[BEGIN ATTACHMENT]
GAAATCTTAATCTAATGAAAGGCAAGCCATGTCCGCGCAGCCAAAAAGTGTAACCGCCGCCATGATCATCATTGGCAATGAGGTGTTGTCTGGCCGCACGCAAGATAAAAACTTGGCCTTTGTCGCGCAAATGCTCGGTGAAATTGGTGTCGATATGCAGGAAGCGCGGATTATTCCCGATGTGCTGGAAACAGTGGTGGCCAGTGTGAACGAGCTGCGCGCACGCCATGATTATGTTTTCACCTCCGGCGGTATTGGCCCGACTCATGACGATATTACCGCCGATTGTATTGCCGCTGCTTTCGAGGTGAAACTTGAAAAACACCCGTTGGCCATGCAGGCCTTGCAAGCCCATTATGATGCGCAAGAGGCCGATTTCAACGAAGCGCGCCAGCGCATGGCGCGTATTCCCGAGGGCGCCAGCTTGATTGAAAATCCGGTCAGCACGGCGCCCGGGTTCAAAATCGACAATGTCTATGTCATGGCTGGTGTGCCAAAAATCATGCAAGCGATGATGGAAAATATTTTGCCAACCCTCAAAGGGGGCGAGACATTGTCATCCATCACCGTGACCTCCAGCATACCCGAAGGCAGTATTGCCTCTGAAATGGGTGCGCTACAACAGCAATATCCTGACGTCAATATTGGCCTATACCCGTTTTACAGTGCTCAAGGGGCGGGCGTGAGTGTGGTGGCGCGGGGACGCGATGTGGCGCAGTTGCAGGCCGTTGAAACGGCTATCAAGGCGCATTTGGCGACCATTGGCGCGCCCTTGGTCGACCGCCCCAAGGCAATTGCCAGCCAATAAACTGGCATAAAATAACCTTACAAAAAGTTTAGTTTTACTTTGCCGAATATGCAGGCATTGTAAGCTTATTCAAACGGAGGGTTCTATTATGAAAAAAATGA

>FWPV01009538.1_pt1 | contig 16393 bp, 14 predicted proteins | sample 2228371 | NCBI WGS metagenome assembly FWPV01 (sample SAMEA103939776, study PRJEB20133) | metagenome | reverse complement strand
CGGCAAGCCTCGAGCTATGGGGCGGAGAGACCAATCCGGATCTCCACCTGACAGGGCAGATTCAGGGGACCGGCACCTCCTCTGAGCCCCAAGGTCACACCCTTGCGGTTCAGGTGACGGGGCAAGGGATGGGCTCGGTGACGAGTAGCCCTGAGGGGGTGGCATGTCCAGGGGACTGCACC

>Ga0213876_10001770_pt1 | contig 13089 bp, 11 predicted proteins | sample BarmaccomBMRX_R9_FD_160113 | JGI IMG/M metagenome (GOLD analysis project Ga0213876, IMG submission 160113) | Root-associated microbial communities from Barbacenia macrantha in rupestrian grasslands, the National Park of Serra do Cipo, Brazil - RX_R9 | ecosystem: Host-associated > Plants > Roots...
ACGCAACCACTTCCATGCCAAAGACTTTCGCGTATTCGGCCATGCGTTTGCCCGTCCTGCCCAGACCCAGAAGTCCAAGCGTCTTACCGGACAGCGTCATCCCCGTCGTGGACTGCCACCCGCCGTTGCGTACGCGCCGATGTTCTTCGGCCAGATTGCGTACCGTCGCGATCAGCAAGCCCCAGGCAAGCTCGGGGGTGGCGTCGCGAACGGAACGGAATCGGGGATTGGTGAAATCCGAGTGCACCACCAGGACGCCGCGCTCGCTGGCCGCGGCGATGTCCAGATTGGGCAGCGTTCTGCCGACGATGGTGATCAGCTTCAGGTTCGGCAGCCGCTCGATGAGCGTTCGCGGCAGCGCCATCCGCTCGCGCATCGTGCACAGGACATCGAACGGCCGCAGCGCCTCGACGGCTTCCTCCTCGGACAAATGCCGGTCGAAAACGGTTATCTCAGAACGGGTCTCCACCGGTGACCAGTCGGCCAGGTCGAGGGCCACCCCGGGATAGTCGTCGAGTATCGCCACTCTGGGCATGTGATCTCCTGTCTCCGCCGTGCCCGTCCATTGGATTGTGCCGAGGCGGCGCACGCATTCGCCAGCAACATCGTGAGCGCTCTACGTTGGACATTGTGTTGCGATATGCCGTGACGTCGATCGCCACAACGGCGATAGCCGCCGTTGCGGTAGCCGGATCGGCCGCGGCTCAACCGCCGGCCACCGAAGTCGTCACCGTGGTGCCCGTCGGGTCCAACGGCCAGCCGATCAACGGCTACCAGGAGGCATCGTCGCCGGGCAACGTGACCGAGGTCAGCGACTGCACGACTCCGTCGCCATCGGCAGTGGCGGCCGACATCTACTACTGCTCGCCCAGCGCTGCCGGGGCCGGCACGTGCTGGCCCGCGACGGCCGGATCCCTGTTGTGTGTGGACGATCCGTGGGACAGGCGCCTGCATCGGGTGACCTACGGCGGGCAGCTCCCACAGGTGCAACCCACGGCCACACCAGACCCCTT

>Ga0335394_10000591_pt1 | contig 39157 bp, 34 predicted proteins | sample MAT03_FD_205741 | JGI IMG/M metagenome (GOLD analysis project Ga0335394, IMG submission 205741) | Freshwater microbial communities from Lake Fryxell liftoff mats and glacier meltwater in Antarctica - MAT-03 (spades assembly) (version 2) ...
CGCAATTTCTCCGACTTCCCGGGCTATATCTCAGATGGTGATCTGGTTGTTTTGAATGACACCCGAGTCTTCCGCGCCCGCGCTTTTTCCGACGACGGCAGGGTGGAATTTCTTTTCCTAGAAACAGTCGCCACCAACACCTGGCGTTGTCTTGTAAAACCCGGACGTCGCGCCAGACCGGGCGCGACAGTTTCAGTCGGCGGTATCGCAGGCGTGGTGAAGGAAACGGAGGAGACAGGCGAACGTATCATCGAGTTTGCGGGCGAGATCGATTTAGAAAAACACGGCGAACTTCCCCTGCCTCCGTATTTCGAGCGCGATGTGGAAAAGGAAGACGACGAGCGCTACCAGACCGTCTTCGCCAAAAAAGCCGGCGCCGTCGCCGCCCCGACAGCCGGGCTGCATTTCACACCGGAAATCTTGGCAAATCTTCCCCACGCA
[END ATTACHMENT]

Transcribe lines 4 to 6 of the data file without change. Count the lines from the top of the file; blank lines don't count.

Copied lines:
>Ga0213876_10001770_pt1 | contig 13089 bp, 11 predicted proteins | sample BarmaccomBMRX_R9_FD_160113 | JGI IMG/M metagenome (GOLD analysis project Ga0213876, IMG submission 160113) | Root-associated microbial communities from Barbacenia macrantha in rupestrian grasslands, the National Park of Serra do Cipo, Brazil - RX_R9 | ecosystem: Host-associated > Plants > Roots...
ACGCAACCACTTCCATGCCAAAGACTTTCGCGTATTCGGCCATGCGTTTGCCCGTCCTGCCCAGACCCAGAAGTCCAAGCGTCTTACCGGACAGCGTCATCCCCGTCGTGGACTGCCACCCGCCGTTGCGTACGCGCCGATGTTCTTCGGCCAGATTGCGTACCGTCGCGATCAGCAAGCCCCAGGCAAGCTCGGGGGTGGCGTCGCGAACGGAACGGAATCGGGGATTGGTGAAATCCGAGTGCACCACCAGGACGCCGCGCTCGCTGGCCGCGGCGATGTCCAGATTGGGCAGCGTTCTGCCGACGATGGTGATCAGCTTCAGGTTCGGCAGCCGCTCGATGAGCGTTCGCGGCAGCGCCATCCGCTCGCGCATCGTGCACAGGACATCGAACGGCCGCAGCGCCTCGACGGCTTCCTCCTCGGACAAATGCCGGTCGAAAACGGTTATCTCAGAACGGGTCTCCACCGGTGACCAGTCGGCCAGGTCGAGGGCCACCCCGGGATAGTCGTCGAGTATCGCCACTCTGGGCATGTGATCTCCTGTCTCCGCCGTGCCCGTCCATTGGATTGTGCCGAGGCGGCGCACGCATTCGCCAGCAACATCGTGAGCGCTCTACGTTGGACATTGTGTTGCGATATGCCGTGACGTCGATCGCCACAACGGCGATAGCCGCCGTTGCGGTAGCCGGATCGGCCGCGGCTCAACCGCCGGCCACCGAAGTCGTCACCGTGGTGCCCGTCGGGTCCAACGGCCAGCCGATCAACGGCTACCAGGAGGCATCGTCGCCGGGCAACGTGACCGAGGTCAGCGACTGCACGACTCCGTCGCCATCGGCAGTGGCGGCCGACATCTACTACTGCTCGCCCAGCGCTGCCGGGGCCGGCACGTGCTGGCCCGCGACGGCCGGATCCCTGTTGTGTGTGGACGATCCGTGGGACAGGCGCCTGCATCGGGTGACCTACGGCGGGCAGCTCCCACAGGTGCAACCCACGGCCACACCAGACCCCTT

>Ga0335394_10000591_pt1 | contig 39157 bp, 34 predicted proteins | sample MAT03_FD_205741 | JGI IMG/M metagenome (GOLD analysis project Ga0335394, IMG submission 205741) | Freshwater microbial communities from Lake Fryxell liftoff mats and glacier meltwater in Antarctica - MAT-03 (spades assembly) (version 2) ...